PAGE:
Institute of Tropical Medicine Antwerp
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Commercial sex and the spread of HIV in four cities in sub-Saharan Africa

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dc.contributor.author Morison, L. en_US
dc.contributor.author Weiss, H. A. en_US
dc.contributor.author Buvé, A. en_US
dc.contributor.author Caraël, M. en_US
dc.contributor.author Abega, S. C. en_US
dc.contributor.author Kaona, F. en_US
dc.contributor.author Kanhonou, L. en_US
dc.contributor.author Chege, J. en_US
dc.contributor.author Hayes, R. J. en_US
dc.date.accessioned 2007-12-06T14:47:38Z
dc.date.available 2007-12-06T14:47:38Z
dc.date.issued 2001 en_US
dc.identifier.issn 0269-9370 en_US
dc.identifier.other ITG-H3A en_US
dc.identifier.other MICRO en_US
dc.identifier.other U-HIVSTD en_US
dc.identifier.other JIF en_US
dc.identifier.other ABSTRACT en_US
dc.identifier.uri http://hdl.handle.net/10390/1869
dc.description Not the final published version
dc.description.abstract OBJECTIVE: To examine whether commercial sex transactions were more common and/or transmission between sex workers and clients more efficient in two African cities with high HIV prevalence (Kisumu, Kenya and Ndola, Zambia) compared with two with relatively low HIV prevalence (Cotonou, Benin and Yaoundé, Cameroon). METHODS: Data on sexual behaviour, HIV and sexually transmitted infections were collected from representative samples of around 300 female sex workers in each city. Sexual behaviour data from a population-based study of around 1000 men aged 15-49 in each city were used to estimate the extent of contact with sex workers. RESULTS: The number of sex workers per 1000 males was highest in Kisumu and Ndola, but other estimates of the extent or characteristics of sex work contact showed no consistent differences between high or low prevalence cities. HIV prevalence among sex workers was 75% in Kisumu, 69% in Ndola, 55% in Cotonou and 34% in Yaoundé. The prevalence of genital ulceration and trichomoniasis was higher among sex workers in Kisumu and Ndola but no clear pattern was seen for the other sexually transmitted infections. Around 70% of sex workers in Cotonou reported use of a condom with the last client, markedly higher than in the other cities. CONCLUSIONS: Although sex work is likely to have played an important role in the spread of HIV in all four cities, differences in present patterns of sex work do not appear to explain the differential spread of HIV. However, high levels of condom use among sex workers may have slowed the spread from sex workers to the general population in Cotonou, highlighting the importance of interventions among sex workers and their clients. en_US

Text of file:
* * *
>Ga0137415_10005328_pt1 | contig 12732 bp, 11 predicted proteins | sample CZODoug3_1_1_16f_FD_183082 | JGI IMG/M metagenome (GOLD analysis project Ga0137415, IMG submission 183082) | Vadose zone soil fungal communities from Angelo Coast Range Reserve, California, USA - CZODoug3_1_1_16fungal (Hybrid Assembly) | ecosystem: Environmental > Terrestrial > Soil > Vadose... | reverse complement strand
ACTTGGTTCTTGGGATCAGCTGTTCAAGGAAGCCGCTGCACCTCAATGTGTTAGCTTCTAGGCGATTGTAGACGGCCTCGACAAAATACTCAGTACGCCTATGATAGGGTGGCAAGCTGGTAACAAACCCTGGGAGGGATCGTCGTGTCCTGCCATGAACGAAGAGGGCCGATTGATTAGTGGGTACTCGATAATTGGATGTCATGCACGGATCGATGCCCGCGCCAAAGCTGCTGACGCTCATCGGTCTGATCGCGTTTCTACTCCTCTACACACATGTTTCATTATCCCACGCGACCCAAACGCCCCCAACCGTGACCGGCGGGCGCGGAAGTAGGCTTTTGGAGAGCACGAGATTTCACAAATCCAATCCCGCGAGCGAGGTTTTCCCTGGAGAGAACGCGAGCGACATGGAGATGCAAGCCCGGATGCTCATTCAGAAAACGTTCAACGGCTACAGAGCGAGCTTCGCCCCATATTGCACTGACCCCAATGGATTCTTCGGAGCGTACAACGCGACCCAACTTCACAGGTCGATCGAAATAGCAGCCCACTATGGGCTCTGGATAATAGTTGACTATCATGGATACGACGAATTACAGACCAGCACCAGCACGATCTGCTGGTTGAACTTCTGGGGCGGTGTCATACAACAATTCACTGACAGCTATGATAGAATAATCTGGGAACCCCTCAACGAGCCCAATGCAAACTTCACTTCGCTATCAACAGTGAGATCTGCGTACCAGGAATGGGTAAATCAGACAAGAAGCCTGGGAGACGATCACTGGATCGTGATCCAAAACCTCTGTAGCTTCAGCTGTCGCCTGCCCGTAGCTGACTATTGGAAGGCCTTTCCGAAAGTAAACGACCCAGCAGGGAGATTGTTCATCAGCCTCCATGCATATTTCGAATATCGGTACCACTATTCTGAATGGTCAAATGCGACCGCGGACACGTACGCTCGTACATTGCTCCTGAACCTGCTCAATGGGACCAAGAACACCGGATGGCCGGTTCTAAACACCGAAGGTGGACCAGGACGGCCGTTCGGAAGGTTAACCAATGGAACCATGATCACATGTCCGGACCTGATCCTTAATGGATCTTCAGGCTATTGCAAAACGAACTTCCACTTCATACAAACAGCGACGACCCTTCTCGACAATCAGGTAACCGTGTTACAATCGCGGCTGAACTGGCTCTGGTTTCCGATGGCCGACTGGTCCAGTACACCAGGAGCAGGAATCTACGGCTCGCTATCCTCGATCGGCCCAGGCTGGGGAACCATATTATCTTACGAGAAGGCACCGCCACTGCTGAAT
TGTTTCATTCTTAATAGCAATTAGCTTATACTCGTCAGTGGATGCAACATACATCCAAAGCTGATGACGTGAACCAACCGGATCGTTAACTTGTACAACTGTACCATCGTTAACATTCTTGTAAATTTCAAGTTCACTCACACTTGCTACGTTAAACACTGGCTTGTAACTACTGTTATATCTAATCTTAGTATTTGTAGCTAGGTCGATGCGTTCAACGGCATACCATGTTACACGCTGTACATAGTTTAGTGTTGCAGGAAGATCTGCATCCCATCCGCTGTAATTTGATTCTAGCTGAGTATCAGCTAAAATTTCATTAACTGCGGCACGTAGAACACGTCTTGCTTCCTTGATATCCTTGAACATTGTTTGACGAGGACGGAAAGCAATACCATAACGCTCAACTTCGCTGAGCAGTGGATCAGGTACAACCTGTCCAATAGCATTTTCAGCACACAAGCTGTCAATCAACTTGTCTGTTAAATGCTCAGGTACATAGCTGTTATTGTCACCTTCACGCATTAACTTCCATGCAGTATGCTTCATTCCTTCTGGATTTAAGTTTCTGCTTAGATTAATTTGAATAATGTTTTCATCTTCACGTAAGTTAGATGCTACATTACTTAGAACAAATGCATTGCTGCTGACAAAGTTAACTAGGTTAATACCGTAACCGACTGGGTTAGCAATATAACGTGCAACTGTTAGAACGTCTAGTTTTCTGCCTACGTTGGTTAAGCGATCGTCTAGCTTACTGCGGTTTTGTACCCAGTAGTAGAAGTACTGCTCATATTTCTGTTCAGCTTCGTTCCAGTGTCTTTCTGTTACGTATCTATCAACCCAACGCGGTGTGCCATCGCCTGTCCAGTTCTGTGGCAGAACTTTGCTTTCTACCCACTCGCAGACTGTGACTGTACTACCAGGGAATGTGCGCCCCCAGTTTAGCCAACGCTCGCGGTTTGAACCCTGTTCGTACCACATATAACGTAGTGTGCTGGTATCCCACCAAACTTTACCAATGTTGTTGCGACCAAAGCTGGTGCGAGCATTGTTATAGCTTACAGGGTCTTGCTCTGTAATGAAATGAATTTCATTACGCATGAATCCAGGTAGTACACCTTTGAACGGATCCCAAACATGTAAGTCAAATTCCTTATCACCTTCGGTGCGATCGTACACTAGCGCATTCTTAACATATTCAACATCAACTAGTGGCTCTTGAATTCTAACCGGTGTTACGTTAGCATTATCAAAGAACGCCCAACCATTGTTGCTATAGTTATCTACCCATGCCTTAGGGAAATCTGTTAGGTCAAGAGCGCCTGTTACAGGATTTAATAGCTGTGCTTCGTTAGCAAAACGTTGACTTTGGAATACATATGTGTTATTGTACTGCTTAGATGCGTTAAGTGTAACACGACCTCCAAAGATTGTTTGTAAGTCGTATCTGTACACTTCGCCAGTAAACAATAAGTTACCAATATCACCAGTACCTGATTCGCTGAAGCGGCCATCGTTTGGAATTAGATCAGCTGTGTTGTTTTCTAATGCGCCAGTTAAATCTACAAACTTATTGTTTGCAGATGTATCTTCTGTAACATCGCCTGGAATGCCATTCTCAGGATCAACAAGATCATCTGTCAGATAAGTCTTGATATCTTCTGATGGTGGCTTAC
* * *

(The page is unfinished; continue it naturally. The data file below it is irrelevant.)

dc.language English en_US
dc.publisher Lippincott, Williams & Wilkins
dc.subject Viral diseases en_US
dc.subject AIDS en_US
dc.subject HIV en_US
dc.subject Epidemiology en_US
dc.subject Prevalence en_US
dc.subject Risk factors en_US
dc.subject Prostitutes en_US
dc.subject Transmission en_US
dc.subject Heterosexual en_US
dc.subject Kenya en_US
dc.subject Africa, East en_US
dc.subject Zambia en_US
dc.subject Africa, Southern en_US
dc.subject Cameroon en_US
dc.subject Africa, Central en_US
dc.subject Benin en_US
dc.subject Africa, West en_US
dc.title Commercial sex and the spread of HIV in four cities in sub-Saharan Africa en_US
dc.type Article en_US
dc.citation.issue Suppl.4 en_US
dc.citation.jtitle AIDS en_US
dc.citation.volume 15 en_US
dc.citation.pages S61-S69 en_US
dc.publisher.place Philadelphia
dc.contributor.corpauthor Study Group on Heterogeneity of HIV Epidemics in African Cities en_US
dc.identifier.pmid http://www.ncbi.nlm.nih.gov/pubmed/11686467
dc.citation.jabbreviation AIDS en_US


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